Some may be surprised to learn that a corporation need not be formed under the California General Corporation Law to qualify as a "domestic corporation". Corporations Code Section 167 defines "domestic corporation" to be "a corporation formed under the laws of this state" and many other laws provide for the formation. It turns out that California has enacted numerous other laws providing for the formation of corporations, including three nonprofit corporation laws. In contrast, the GCL defines "corporation" to be a subset of "domestic corporation". As somewhat circularly defined in Section 162, "corporation" generally means a corporation formed under the GCL or made subject to the GCL pursuant to Section 102(a).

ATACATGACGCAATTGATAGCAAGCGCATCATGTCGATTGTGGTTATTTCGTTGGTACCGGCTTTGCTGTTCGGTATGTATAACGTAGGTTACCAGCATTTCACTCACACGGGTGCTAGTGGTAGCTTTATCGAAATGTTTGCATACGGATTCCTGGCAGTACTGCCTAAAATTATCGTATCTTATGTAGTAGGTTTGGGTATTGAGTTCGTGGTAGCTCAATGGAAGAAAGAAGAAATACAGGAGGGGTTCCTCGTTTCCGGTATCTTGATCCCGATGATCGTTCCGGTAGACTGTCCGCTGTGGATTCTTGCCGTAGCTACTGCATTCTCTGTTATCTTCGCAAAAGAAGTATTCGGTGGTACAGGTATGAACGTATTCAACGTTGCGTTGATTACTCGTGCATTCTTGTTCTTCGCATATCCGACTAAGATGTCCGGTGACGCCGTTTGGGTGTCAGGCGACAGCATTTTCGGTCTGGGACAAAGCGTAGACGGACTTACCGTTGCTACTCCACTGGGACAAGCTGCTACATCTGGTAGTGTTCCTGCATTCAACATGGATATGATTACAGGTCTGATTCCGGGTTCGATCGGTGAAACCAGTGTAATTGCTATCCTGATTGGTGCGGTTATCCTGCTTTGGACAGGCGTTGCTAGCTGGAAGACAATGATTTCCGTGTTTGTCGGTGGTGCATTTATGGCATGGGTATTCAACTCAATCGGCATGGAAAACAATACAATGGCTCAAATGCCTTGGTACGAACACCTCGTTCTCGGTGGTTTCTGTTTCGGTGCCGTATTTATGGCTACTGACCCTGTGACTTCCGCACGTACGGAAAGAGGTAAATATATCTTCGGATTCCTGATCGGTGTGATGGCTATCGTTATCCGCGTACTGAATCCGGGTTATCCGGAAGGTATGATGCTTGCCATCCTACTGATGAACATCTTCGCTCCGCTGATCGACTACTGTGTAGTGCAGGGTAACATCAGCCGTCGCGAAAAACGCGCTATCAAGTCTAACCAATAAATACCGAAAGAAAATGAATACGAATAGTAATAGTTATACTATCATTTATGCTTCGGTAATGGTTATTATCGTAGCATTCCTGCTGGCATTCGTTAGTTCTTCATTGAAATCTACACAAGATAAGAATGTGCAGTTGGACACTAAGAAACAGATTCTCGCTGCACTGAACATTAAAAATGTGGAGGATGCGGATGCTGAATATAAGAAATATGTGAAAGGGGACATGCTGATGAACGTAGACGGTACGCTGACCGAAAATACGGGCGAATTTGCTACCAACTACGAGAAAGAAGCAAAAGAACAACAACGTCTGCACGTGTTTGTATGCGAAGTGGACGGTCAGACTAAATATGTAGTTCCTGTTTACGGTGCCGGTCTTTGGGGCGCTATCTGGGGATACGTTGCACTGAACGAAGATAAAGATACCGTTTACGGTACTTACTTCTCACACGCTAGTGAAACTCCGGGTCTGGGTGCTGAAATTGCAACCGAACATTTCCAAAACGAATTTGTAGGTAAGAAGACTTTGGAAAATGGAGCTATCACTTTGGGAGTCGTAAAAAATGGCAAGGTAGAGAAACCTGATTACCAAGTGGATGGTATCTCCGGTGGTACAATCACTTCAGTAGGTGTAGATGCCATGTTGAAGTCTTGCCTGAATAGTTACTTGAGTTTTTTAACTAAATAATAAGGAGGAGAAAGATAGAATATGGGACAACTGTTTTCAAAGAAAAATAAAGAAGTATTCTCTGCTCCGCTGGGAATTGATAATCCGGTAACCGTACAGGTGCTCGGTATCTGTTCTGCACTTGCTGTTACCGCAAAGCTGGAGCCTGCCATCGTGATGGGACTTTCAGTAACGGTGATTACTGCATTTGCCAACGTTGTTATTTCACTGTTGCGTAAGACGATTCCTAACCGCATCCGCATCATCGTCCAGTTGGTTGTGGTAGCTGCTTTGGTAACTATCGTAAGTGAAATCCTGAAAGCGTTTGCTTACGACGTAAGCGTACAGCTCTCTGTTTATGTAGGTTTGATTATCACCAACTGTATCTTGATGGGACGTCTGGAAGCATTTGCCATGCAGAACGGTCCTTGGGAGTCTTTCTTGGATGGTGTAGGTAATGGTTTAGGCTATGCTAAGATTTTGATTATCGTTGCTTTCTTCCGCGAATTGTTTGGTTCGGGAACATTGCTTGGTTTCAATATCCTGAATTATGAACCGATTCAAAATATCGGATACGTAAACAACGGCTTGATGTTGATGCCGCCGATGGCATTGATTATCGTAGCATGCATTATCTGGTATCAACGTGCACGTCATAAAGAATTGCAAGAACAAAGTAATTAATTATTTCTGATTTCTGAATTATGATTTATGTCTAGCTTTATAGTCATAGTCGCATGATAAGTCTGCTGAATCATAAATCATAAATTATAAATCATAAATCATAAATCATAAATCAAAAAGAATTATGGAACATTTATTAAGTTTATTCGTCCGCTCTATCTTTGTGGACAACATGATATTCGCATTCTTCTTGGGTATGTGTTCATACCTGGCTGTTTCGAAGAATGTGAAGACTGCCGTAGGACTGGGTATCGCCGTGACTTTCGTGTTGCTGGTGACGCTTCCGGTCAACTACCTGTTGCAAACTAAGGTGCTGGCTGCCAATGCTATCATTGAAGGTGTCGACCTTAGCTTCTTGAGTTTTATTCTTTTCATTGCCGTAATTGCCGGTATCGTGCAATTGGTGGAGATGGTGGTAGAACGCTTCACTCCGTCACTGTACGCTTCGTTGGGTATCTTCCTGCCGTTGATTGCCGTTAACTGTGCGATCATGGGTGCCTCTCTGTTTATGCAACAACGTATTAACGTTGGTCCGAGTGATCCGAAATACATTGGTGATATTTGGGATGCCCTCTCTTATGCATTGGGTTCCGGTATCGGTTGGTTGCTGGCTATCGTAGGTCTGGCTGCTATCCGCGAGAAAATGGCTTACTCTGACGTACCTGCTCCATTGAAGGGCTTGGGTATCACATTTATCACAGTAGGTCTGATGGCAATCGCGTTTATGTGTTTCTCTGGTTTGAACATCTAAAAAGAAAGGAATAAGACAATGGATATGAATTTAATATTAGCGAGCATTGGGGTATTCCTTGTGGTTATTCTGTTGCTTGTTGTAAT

It is important to keep this distinction in mind when reading the GCL. For example, Section 1601 establishes inspection rights for shareholders of "domestic corporations" and not simply "corporations". Similarly, Section 709, which authorizes the superior court to determine the outcome of director elections, applies to domestic corporations.
Below are some key takeaways from the above brief discussion:
- Even though a corporation was formed under another California statute, some provisions of the GCL may nevertheless apply.
- The term "corporation" is a defined term under the GCL and does not simply refer to the generic category of corporations. Therefore, not all corporations (even those formed under California law) will be subject to the GCL.